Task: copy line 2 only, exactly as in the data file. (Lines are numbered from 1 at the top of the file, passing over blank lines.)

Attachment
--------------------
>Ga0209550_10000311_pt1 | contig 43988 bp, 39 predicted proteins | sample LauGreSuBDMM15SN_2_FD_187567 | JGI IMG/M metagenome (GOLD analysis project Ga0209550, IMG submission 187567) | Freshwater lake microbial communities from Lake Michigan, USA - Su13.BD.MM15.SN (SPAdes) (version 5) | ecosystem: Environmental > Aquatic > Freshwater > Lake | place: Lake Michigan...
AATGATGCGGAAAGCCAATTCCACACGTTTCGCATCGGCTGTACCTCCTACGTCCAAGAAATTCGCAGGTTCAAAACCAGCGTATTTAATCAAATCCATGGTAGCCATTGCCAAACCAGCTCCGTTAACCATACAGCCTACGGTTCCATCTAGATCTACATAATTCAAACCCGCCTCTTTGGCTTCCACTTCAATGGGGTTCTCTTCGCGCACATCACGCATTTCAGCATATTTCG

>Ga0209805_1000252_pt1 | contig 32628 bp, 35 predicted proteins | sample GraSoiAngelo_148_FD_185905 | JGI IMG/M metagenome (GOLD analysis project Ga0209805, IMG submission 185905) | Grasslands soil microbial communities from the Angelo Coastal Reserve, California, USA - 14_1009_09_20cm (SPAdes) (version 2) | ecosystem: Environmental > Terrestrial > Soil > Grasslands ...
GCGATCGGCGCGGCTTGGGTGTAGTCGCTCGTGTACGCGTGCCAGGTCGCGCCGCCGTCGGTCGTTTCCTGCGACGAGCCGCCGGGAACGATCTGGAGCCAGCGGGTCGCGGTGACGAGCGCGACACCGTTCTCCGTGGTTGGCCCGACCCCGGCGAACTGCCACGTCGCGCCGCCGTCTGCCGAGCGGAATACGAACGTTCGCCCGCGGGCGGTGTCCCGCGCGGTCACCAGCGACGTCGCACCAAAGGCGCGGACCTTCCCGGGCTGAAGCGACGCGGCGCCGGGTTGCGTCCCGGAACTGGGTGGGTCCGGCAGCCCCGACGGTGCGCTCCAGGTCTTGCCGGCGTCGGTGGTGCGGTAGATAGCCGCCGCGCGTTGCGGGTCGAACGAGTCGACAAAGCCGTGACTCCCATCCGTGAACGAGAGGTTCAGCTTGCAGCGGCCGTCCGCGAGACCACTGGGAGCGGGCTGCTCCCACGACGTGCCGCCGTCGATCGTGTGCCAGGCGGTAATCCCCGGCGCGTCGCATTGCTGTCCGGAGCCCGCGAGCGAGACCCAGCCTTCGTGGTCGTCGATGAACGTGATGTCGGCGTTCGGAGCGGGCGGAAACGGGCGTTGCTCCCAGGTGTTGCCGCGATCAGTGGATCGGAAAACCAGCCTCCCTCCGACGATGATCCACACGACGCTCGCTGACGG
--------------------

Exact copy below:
AATGATGCGGAAAGCCAATTCCACACGTTTCGCATCGGCTGTACCTCCTACGTCCAAGAAATTCGCAGGTTCAAAACCAGCGTATTTAATCAAATCCATGGTAGCCATTGCCAAACCAGCTCCGTTAACCATACAGCCTACGGTTCCATCTAGATCTACATAATTCAAACCCGCCTCTTTGGCTTCCACTTCAATGGGGTTCTCTTCGCGCACATCACGCATTTCAGCATATTTCG